Ripe melons develop brown/black sugar spots on the skin and have a smooth, dull rind.

Use a Melon Knife

I cut watermelons from vines carefully with a curved melon knife, leaving 2-3 inches of stem attached.

A melon knife with a long, curved blade makes slicing easier compared to other knives.

Harvest in the Morning 

I pick watermelons in early morning when cool to avoid sun scalding fruits.

Harvest time is critical – too early means unripe, too late means overripe. I use ripeness indicators to time it right

Handle with Care

I carry harvested watermelons gently to avoid bruising. I cushion melons during transport.  

I store uncut watermelons in a cool area for up to 2 weeks. I enjoy sliced melons within 5-7 days. 

For more information more about gardening you can visit: Shallow Planter Plants

Frequently Asked Questions 

How much space do watermelons need?

I allow at least 4 feet between hills or rows. Vines can spread 10 feet wide.A general rule of thumb is to allow 24 square feet per watermelon plant. Bush or compact varieties can be planted closer together, around 1-3 feet apart. Full-sized, vining varieties need more room to spread.

They may spread vines over 30 feet and require up to 12 feet between plants. When planting in hills instead of rows, space hills 4-6 feet apart in all directions with 2-3 plants per hill

When should watermelon seeds be started?

Start seeds 2-4 weeks before your last expected frost date once soil reaches 65°F. Early March – This allows time for seedlings to develop and be transplanted after the last spring frost, giving melons the full growing season to mature by late summer/early fall. Also, Early August – Starting seeds in early August allows for a late fall/early winter crop in warm climates, with melons potentially ready by Christmas.

How much water do watermelon plants need? 

Watermelons need about 1-2 inches of water per week. Use drip irrigation for best results. Water should penetrate at least 6 inches deep into the soil, which may take 30+ minutes of watering. Drip irrigation is ideal as it prevents disease and directs water right to the base of plants.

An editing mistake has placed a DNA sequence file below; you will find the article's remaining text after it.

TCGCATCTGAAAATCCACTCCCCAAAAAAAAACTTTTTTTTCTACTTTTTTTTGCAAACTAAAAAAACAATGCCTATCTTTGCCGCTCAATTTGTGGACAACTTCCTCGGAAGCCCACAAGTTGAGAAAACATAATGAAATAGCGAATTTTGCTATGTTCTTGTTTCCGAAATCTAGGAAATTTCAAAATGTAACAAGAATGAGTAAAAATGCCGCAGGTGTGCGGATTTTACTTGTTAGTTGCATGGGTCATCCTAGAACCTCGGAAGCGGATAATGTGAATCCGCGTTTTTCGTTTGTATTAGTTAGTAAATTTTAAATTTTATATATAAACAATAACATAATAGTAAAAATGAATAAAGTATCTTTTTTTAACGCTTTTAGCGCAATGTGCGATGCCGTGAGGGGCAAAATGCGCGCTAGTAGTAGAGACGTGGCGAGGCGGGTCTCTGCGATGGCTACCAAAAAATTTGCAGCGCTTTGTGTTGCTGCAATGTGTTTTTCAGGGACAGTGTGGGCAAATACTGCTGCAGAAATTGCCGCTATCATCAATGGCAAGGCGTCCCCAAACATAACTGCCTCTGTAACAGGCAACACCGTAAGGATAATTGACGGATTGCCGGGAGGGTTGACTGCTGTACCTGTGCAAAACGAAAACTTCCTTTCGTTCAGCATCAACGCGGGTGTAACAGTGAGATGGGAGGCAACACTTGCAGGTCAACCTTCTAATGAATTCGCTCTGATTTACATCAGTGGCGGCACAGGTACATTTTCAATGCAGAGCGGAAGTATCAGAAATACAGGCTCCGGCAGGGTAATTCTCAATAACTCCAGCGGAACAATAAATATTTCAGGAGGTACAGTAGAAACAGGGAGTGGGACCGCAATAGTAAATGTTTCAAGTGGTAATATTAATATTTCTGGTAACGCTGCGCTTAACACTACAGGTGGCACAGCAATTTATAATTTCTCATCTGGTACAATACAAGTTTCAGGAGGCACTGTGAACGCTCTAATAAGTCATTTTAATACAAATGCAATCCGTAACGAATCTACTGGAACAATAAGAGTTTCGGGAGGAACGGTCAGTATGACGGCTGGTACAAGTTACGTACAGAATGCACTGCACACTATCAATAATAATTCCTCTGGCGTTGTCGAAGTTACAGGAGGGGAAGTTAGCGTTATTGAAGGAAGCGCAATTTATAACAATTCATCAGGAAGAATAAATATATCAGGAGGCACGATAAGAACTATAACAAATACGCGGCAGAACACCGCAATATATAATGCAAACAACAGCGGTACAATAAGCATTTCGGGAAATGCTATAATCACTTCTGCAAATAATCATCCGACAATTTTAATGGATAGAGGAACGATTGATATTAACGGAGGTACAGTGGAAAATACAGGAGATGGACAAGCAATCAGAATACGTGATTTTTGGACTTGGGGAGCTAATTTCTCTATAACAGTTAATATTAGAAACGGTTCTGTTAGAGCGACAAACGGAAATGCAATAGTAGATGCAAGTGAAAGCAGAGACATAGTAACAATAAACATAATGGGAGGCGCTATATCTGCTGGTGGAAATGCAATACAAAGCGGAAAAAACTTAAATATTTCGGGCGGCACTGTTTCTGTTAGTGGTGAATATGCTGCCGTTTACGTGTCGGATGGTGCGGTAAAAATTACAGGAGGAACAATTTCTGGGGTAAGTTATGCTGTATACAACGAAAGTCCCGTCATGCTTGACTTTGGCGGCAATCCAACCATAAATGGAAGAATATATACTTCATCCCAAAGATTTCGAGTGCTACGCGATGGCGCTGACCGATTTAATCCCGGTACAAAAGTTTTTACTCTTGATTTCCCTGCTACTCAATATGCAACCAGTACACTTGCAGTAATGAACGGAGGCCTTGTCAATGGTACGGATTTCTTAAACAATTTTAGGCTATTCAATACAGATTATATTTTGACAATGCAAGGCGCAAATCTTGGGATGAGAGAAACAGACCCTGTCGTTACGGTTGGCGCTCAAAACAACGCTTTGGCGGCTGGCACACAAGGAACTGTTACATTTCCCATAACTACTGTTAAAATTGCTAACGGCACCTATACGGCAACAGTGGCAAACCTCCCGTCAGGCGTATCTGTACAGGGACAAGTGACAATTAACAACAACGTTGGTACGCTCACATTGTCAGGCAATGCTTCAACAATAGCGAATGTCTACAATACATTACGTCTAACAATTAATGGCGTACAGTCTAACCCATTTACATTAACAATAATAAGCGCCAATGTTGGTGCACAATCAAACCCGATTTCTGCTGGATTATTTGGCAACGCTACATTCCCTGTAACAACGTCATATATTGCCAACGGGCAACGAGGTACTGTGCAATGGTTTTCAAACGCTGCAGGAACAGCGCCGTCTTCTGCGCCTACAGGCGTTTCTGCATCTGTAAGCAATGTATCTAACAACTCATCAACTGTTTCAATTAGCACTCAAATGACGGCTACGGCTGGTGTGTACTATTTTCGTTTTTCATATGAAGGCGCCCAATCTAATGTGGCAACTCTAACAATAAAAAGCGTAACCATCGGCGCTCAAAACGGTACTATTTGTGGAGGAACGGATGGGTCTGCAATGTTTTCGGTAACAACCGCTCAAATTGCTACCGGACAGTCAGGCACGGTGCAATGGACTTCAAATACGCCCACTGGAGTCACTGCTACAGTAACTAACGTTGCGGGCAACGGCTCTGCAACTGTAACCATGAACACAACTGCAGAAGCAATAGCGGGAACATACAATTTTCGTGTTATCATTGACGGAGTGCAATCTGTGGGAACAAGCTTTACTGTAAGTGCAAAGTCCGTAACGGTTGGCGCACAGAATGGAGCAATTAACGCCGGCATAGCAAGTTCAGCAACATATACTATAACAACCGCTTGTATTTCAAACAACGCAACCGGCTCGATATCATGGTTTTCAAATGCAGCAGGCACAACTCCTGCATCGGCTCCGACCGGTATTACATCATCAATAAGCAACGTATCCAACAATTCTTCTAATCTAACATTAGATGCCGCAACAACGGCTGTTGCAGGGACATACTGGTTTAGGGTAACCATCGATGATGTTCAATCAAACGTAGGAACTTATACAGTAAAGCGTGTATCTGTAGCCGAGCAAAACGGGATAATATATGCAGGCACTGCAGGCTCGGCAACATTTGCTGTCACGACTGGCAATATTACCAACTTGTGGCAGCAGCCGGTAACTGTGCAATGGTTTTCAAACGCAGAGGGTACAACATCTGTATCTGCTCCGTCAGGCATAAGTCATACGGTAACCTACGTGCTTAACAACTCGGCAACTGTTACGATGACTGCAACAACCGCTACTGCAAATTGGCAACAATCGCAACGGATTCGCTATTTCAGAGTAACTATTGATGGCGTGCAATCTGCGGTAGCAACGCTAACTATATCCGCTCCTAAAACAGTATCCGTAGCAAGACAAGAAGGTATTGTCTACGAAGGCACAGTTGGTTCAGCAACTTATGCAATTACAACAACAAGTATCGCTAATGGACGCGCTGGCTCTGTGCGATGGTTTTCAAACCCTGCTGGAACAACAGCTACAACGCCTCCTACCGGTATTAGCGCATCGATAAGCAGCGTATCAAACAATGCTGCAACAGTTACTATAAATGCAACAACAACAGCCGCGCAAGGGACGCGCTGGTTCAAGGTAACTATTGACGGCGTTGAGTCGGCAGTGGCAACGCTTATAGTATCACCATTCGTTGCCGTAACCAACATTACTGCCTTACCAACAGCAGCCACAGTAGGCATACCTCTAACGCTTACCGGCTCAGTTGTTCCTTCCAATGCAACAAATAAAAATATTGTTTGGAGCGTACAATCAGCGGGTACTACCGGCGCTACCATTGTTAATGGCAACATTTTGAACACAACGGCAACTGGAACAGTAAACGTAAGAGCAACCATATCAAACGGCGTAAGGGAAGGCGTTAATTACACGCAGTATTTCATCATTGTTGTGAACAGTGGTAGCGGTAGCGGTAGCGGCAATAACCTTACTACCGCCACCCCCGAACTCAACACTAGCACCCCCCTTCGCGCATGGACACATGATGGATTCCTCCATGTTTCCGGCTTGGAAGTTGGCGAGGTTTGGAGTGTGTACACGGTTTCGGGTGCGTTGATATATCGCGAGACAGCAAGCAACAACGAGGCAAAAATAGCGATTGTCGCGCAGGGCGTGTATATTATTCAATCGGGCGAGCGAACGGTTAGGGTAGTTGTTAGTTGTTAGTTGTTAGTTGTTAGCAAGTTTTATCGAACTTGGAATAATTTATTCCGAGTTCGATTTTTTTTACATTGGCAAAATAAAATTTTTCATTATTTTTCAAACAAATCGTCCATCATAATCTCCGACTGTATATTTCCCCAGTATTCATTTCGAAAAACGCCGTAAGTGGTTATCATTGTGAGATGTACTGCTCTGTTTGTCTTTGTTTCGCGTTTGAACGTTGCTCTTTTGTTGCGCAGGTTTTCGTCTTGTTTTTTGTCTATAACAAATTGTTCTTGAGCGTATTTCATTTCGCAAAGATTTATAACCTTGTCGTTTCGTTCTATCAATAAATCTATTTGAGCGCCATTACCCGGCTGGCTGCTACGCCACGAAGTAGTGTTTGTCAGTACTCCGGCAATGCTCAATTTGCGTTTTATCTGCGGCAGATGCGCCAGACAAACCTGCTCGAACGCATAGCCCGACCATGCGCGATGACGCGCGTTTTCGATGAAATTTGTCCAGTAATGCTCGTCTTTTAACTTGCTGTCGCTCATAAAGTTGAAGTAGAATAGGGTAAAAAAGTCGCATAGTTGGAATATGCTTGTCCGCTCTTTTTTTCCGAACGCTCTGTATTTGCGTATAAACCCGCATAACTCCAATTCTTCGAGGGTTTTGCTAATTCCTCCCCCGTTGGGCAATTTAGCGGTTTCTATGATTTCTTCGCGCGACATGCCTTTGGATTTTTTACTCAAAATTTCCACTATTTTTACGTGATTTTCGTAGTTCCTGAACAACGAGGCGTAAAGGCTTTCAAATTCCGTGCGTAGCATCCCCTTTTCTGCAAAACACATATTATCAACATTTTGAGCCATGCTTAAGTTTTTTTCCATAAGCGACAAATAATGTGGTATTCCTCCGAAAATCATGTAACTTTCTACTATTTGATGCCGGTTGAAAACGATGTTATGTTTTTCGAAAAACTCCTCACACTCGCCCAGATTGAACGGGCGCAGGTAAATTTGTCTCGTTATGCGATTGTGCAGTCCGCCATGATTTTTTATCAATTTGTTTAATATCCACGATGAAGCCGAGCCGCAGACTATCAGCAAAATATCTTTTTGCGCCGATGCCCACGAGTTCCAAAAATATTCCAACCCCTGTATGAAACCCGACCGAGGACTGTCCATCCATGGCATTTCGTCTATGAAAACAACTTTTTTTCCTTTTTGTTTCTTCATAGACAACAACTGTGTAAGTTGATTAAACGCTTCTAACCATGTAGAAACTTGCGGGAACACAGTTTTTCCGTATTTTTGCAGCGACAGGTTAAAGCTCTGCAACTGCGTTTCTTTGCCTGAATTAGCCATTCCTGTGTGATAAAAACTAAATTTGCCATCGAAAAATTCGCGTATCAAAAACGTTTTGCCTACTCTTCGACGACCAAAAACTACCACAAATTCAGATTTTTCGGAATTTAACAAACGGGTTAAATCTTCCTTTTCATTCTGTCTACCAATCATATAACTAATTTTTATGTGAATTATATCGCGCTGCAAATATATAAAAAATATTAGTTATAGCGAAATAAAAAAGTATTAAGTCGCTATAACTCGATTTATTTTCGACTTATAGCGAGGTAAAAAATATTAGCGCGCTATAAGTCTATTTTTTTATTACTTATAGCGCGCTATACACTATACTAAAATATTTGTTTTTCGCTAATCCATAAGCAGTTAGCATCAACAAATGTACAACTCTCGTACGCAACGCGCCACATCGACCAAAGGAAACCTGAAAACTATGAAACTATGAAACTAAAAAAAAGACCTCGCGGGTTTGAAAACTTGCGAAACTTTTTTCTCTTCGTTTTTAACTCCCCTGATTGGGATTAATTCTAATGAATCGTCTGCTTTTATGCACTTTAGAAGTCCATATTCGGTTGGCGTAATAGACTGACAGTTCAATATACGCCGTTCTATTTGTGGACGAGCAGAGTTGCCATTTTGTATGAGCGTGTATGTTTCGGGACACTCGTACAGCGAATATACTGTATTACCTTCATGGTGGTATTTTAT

It’s critical to provide sufficient water while fruits are developing, as watermelons are 92% water. Insufficient water leads to stunted or dropped fruits. In very hot weather, plants may need watering twice per day – once in early morning and again in late afternoon

What causes misshapen watermelons?

Inadequate pollination, inconsistent watering, and nutrient deficiencies can cause oddly shaped melons. Fluctuations in soil moisture, especially drought stress, can cause uneven growth and misshapen melons. Consistent and sufficient watering is important while fruits are developing.

Varieties that produce elongated fruits seem more prone to becoming misshapen.Compact, rounder varieties may be less susceptible.

Why do watermelon vines have more male flowers?

Male flowers bloom first to attract pollinators. More male flowers helps ensure female flowers get pollinated.  

How do you know when a watermelon is ripe?

Ripe watermelons have curly, withered tendrils by the stem. They sound hollow when thumped and have rich colors.

Can you grow mini or dwarf watermelons?

Yes! Bush or dwarf varieties only spread 1-2 feet wide, ideal for container gardening.  

How long do harvested watermelons last?

Whole, uncut watermelons last 2 weeks stored in a cool area. Enjoy sliced melons within 5-7 days.


Watermelons undergo several distinct phases of growth and development as they transition from seeds to mature, fruit-bearing plants. Understanding the needs of the plant at each stage is crucial for successful cultivation.

The process begins with seed germination, which requires adequately warm and moist soil for the seeds to sprout. Once emerged, the young seedlings continue growing. The plant then enters its vegetative growth phase where vines lengthen rapidly and side shoots emerge. It is important to provide sufficient water, nutrients and sunlight during this stage to fuel extensive vine growth.

Flowering marks the next critical stage, occurring 8-10 weeks after planting. Separate male and female flowers bloom on watermelon vines, requiring pollination for fruit production. Hand-pollination using a small brush can supplement natural pollination by bees and improve fruit set.

Successfully pollinated female flowers develop into small melons which swell dramatically, filling out over the next 4-6 weeks. Careful monitoring for issues like blossom end rot during fruit fill is important to ensure high quality melons.

As fruits near maturity, indicators help determine ripeness for harvesting. A yellow spot where the melon touches the ground, dried tendrils near the stem, and a hollow sound when thumped all signal peak ripeness. Watermelons store uncut for 1-2 weeks, allowing multiple harvests from the productive vines.

In summary, watermelon cultivation relies on meeting the environmental needs of plants during each distinct phase of growth. Following best practices for sunlight, temperature, water and nutrients results in healthy, robust vines and an abundant harvest of sweet, juicy fruits. Careful attention to details at all stages pays off come harvest time each summer.